United States District Court, N.D. California
ORDER GRANTING IN PART AND DENYING IN PART LARGAN'S ADMINISTRATIVE MOTION TO SEAL Re: Dkt. No. 114
JAMES DONATO, District Judge.
Plaintiff Largan Precision Co., Ltd. ("Largan") has filed an Administrative Motion to File Under Seal certain information in the exhibit to its October 6, 2014, Discovery Letter Brief ("Discovery Letter Brief"). Dkt. No. 114. Largan claims that the motion and its exhibits contain information that has been designated as "Highly Confidential - Attorneys' Eyes Only." Dkt. No. 114-1 ¶ 3.
Pursuant to Civil Local Rule 79-5, defendant Genius Electronic Optical Co. ("Genius") submitted a declaration seeking to establish that some of the designated material is sealable. Dkt. No. 124. (Because this declaration provides additional detail on the portions to be sealed, the Court would find it helpful if it were to be accompanied by a new proposed order that provides this additional detail. The Court directs parties filing a declaration in support of a motion to seal in the future to submit a proposed order in Word format to firstname.lastname@example.org when the declaration specifies the portions to be sealed with greater particularity than the motion.) Third-party Apple Inc. ("Apple") also submitted a declaration seeking to establish that the remainder of the designated material is sealable. Dkt. No. 127.
I. GOVERNING STANDARD
In our circuit, in evaluating a motion to seal, two different standards apply depending on whether the request is being made in connection with a dispositive motion or a non-dispositive motion.
For dispositive motions, the historic, "strong presumption of access to judicial records" fully applies, and a party seeking sealing must establish "compelling reasons" to overcome that presumption. Kamakana v. City and County of Honolulu, 447 F.3d 1172, 1178-80 (9th Cir. 2006) (quoting Foltz v. State Farm Mutual Auto Insurance Co., 331 F.3d 1122, 1136 (9th Cir. 2003)). This standard presents a "high threshold, " and "a good cause' showing will not, without more, satisfy" it. Id. at 1180 (citations omitted). When ordering sealing in this context, the district court must also "articulate the rationale underlying its decision to seal." Apple Inc. v. Psystar Corp., 658 F.3d 1150, 1162 (9th Cir. 2011).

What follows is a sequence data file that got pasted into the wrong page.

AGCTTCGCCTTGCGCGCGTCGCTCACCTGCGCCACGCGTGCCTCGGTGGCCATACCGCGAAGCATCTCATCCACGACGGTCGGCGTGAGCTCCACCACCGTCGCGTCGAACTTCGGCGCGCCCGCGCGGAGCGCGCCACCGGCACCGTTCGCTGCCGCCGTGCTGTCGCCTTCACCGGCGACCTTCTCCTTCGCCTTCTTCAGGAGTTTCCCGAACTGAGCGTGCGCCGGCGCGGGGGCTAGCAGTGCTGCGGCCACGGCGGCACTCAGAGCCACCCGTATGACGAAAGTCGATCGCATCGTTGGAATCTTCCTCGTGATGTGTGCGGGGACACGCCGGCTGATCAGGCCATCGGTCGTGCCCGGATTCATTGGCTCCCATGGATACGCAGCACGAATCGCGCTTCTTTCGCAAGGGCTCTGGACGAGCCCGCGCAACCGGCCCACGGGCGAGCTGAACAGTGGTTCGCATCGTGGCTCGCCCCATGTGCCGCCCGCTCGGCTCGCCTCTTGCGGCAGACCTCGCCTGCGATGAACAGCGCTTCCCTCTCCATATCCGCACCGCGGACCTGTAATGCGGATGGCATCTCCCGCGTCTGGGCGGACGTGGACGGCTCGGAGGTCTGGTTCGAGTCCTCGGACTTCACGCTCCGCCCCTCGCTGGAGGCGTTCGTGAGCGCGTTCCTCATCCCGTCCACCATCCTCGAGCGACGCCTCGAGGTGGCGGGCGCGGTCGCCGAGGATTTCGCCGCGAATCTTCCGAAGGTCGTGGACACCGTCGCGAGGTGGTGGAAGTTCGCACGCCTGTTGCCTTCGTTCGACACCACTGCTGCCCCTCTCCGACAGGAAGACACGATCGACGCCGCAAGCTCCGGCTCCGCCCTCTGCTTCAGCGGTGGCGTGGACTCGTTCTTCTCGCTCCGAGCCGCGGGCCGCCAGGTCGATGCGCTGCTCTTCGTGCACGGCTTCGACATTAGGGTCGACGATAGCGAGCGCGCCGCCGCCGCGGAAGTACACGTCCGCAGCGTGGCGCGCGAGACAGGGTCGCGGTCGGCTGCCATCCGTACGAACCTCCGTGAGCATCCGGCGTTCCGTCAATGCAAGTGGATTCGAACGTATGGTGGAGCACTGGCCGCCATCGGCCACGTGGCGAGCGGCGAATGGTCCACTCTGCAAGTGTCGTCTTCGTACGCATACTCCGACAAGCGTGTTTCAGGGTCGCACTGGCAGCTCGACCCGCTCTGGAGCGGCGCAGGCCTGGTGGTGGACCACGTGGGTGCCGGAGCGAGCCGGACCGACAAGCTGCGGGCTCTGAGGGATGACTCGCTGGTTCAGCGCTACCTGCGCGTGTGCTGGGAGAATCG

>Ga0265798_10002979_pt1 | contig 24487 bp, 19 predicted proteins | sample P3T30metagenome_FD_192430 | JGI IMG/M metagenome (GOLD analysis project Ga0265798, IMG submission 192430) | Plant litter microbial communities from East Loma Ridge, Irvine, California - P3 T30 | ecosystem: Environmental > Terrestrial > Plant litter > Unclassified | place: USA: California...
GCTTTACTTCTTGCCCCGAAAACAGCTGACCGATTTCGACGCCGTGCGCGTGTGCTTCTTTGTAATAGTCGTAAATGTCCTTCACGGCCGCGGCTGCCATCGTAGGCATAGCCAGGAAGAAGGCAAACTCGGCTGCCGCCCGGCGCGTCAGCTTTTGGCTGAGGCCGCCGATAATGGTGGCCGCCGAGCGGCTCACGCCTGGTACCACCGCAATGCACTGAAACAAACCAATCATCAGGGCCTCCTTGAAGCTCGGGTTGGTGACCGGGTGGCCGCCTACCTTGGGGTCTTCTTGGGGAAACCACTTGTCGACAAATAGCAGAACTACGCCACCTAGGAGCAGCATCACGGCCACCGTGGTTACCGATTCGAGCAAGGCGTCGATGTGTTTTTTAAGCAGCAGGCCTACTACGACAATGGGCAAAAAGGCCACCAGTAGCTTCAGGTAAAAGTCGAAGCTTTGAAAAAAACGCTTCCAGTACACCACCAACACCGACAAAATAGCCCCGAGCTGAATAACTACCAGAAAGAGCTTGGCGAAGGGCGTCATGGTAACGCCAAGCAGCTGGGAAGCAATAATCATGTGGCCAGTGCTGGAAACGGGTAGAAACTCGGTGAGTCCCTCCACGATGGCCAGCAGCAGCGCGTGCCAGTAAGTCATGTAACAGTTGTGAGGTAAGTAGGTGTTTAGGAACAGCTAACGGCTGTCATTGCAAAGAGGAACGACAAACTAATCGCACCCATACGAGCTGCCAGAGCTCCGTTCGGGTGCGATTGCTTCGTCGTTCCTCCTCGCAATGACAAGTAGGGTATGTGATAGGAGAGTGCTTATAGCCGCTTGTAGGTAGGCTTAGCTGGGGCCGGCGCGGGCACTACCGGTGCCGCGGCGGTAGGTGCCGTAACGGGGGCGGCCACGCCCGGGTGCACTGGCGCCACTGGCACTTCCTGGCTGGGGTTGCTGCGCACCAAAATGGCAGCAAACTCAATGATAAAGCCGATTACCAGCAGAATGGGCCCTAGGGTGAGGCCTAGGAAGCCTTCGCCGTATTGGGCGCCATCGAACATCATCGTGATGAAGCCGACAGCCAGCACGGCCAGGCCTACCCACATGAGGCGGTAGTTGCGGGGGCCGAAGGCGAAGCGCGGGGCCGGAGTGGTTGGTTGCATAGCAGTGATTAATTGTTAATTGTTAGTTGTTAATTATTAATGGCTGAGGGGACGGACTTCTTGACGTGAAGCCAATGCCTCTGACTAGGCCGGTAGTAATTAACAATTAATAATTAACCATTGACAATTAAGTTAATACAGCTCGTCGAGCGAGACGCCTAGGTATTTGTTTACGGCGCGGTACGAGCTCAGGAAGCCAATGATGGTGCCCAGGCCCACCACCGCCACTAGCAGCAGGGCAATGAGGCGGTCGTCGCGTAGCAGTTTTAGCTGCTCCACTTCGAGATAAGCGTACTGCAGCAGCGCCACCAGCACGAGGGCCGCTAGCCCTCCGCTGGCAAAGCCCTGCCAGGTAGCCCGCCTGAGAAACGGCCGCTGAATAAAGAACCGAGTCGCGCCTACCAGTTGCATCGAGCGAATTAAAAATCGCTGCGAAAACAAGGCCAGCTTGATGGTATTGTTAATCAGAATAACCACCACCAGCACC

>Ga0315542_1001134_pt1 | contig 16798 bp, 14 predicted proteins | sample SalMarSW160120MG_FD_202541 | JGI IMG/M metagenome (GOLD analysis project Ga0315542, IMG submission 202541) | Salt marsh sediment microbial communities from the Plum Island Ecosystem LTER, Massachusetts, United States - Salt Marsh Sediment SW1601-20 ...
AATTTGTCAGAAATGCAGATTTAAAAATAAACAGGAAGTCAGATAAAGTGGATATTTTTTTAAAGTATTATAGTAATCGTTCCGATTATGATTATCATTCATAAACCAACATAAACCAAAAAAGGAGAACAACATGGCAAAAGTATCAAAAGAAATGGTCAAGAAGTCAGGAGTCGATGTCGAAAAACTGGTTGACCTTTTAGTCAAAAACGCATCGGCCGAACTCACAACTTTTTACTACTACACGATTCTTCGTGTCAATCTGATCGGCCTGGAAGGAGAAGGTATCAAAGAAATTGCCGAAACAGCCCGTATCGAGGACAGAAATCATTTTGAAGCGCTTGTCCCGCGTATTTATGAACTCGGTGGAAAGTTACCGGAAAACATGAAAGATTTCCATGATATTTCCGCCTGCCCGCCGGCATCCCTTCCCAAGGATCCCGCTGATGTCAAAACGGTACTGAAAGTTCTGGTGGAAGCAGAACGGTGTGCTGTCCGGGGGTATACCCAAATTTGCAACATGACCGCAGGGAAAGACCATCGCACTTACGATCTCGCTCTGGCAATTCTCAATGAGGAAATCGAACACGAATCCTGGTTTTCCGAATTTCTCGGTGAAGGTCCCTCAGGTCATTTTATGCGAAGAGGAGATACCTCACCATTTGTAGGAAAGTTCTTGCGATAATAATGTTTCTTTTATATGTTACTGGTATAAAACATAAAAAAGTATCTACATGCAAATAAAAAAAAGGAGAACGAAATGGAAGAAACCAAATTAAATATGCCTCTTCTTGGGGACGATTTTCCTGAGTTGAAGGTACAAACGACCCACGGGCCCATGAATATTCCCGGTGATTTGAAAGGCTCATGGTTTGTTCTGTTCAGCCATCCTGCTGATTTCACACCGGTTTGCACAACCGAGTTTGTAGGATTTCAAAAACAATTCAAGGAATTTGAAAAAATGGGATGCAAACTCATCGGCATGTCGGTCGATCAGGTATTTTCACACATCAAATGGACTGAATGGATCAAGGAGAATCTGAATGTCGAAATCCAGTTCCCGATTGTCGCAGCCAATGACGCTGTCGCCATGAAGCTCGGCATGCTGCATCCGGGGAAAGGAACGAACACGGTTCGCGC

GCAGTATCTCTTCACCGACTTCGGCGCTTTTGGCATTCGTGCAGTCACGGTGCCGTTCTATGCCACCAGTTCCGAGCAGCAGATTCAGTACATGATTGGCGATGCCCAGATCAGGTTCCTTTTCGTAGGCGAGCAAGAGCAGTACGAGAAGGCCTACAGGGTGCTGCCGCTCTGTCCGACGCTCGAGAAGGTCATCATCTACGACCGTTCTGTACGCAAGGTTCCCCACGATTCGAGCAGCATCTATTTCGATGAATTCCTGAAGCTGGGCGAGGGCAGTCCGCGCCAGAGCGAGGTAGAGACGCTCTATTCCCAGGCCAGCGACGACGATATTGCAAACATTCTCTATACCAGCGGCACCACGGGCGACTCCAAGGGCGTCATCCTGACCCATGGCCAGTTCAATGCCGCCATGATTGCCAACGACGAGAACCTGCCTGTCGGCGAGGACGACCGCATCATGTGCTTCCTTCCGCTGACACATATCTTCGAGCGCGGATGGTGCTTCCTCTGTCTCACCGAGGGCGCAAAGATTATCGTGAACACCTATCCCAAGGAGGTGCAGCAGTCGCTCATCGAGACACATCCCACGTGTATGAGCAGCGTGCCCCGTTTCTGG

The non-dispositive motion context is different. There, "the usual presumption of the public's right of access is rebutted, " the "public has less of a need for access to court records attached only to non-dispositive motions, " and the "public policies that support the right of access to dispositive motions, and related materials, do not apply with equal force to non-dispositive materials." Kamakana, 447 F.3d at 1179-80 (citations omitted). Therefore, in that context, materials may be sealed so long as the party seeking sealing makes a "particularized showing" under the "good cause" standard of Federal Rule of Civil Procedure 26(c). Id. at 1180 (quoting Foltz, 331 F.3d at 1138).
In our district, in addition to meeting the applicable standard under Kamakana, all parties requesting sealing must also comply with Civil Local Rule 79-5, including that rule's requirement that the request must "establish that the document, or portions thereof, are privileged, protectable as a trade secret or otherwise entitled to protection under the law" ( i.e., is "sealable"). Civil L.R. 79-5(b). The sealing request must also "be narrowly tailored to seek sealing only of sealable material." Id.